Photo taken of a preview exhibition at Christie's London, showing the Portrait of a commander, three-quarter-length, being dressed for battle,
Painted by Sir Peter Paul Rubens (1577-1640),
Painted around 1612-1614,
Oil on panel
© Alamy / Christie’s London, 6 July 2010, lot 16, sold £9 million
Your light must shine in the sight of men
Jesus said to his disciples: ‘You are the salt of the earth. But if salt becomes tasteless, what can make it salty again? It is good for nothing, and can only be thrown out to be trampled underfoot by men.
‘You are the light of the world. A city built on a hill-top cannot be hidden. No one lights a lamp to put it under a tub; they put it on the lamp-stand where it shines for everyone in the house. In the same way your light must shine in the sight of men, so that, seeing your good works, they may give the praise to your Father in heaven.’
Reflection on the gallery display
Jesus tells us in today’s Gospel reading that ‘Your light must shine in the sight of men’. But the use of the metaphor of light is not just an abstract notion. Jesus goes on to linking it straight to the doing of good works. When people see good works being done (especially now during Lent), it may inspire them to want to learn more about what drove that person to do them--what inspired him, what pushed her to make such a sacrifice, etc….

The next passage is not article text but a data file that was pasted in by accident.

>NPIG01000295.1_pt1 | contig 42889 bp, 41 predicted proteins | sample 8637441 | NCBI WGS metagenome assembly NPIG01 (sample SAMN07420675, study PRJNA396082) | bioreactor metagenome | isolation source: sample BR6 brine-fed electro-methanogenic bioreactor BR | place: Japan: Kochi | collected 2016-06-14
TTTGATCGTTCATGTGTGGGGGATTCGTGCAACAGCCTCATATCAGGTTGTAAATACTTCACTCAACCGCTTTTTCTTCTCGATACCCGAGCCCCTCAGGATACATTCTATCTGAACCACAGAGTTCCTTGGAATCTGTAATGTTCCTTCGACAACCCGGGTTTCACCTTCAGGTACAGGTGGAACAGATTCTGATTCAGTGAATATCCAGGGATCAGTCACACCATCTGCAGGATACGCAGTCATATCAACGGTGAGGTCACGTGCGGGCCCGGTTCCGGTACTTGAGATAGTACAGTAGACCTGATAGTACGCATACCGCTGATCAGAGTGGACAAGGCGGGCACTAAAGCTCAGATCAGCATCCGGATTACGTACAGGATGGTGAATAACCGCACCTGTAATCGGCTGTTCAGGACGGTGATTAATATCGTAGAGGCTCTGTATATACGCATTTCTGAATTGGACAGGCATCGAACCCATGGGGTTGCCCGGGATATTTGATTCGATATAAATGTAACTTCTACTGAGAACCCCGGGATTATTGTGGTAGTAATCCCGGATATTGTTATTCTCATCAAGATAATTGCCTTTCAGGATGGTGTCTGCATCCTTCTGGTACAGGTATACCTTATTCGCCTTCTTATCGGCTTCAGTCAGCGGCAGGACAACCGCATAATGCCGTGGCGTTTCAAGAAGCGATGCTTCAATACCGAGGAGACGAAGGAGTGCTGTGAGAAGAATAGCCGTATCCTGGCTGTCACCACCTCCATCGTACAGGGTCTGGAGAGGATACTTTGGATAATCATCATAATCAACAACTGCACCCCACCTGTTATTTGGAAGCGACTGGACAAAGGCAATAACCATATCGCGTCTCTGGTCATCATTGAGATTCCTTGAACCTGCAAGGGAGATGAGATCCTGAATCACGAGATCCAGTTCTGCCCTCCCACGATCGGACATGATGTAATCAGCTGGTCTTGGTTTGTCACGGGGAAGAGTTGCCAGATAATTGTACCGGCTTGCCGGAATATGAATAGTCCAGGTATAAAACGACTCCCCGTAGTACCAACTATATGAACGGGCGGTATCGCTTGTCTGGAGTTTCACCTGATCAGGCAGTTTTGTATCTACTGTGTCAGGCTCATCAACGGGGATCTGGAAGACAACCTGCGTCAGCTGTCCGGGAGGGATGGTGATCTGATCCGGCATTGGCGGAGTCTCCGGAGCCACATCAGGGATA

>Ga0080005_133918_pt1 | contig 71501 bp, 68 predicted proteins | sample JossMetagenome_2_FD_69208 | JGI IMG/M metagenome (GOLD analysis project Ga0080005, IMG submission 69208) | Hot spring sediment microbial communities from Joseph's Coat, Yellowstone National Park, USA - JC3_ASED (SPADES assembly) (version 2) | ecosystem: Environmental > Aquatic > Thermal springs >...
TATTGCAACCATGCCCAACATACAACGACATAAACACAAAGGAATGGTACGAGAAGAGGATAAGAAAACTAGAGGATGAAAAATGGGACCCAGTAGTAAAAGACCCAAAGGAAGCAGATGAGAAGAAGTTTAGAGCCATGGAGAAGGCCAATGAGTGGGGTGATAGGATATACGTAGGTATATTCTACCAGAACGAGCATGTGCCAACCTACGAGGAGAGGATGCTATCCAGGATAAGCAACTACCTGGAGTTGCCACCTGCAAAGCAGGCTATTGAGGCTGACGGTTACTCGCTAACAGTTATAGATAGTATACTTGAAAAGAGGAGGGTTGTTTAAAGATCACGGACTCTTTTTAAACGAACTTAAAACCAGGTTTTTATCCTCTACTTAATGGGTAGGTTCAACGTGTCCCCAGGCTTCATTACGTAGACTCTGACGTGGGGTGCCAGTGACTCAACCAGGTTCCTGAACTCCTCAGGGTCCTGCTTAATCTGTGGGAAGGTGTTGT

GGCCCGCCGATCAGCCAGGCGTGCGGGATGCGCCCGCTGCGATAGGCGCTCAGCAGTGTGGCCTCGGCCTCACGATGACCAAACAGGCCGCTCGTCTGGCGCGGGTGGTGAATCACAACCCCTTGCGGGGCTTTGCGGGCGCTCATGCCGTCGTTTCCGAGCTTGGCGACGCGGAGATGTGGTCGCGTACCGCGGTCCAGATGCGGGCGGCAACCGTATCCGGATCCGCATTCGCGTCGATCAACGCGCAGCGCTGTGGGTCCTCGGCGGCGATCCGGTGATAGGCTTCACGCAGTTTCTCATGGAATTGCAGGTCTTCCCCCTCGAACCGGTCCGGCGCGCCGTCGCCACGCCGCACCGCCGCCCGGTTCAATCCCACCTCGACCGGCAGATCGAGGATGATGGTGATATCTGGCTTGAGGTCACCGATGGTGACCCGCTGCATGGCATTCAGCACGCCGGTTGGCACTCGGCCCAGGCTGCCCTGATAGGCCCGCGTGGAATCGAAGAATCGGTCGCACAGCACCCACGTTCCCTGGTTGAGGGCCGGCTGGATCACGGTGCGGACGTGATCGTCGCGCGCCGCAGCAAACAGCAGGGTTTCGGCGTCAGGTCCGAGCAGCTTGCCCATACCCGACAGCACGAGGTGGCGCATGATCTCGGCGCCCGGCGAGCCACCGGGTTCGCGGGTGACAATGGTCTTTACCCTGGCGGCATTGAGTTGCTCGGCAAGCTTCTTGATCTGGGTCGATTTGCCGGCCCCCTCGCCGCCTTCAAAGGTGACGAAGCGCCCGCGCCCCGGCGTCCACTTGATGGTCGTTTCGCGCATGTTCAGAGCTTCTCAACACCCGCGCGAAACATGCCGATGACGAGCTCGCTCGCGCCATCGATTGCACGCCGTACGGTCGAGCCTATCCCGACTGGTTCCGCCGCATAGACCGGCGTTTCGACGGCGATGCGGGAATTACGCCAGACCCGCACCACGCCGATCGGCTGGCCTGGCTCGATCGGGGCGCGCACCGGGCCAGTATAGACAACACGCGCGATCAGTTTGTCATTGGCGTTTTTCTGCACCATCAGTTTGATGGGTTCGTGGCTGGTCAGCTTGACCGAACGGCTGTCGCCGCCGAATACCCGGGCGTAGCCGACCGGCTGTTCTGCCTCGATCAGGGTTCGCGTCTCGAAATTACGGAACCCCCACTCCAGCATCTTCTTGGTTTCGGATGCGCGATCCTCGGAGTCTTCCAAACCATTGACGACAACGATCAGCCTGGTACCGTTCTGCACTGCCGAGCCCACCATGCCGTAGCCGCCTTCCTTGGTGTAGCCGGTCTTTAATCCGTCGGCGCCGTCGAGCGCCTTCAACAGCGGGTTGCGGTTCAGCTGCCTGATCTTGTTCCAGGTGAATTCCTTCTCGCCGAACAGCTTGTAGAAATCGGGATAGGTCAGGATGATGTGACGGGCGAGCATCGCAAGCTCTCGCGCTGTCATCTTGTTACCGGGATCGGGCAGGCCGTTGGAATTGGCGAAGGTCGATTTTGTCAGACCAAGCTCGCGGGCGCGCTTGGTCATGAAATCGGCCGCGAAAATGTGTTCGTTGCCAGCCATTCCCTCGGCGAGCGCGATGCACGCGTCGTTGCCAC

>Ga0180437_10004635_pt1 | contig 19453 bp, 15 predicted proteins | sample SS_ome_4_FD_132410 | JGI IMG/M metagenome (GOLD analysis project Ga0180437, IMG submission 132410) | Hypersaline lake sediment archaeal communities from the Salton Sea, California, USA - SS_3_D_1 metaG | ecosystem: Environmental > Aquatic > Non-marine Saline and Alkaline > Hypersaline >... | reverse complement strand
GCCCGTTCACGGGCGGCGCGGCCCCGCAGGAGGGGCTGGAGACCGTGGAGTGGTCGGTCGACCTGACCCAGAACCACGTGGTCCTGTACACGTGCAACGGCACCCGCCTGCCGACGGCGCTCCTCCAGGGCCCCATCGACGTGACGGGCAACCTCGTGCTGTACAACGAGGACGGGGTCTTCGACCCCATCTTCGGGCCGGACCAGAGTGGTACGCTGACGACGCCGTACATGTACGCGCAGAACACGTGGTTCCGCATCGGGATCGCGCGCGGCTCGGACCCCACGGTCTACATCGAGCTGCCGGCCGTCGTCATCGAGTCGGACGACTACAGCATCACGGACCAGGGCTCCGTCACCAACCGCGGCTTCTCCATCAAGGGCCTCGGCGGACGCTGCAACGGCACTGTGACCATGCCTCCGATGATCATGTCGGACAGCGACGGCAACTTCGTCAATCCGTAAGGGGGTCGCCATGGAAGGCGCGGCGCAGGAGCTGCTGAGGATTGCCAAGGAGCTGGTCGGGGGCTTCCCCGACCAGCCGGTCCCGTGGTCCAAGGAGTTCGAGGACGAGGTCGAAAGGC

Light is important. Also in art. Actually, especially in art. There are accounts of Jusepe de Ribera and Caravaggio asking their landlords if they could create a window in their studios to let more light in. Artists simply can’t paint without good light. Light is not important only for the creation of an artwork, but also for us to appreciate the completed work of art. While the optimal light to appreciate a painting is daylight, many museums or auction houses now experiment with creating drama using artificial light. Think of darkened rooms with spotlights just illuminating the paintings. It certainly creates drama. Our photo was taken at a preview of the Old master painting sale at Christie’s London, showing the dramatic light on a painting by Rubens which came to auction and sold for £9 million.
We need light to do good works for the Lord, but we also need the light to see all that the others around us are doing, too. Light exposes, light highlights, light reveals, light illuminates the path we have ahead of us…
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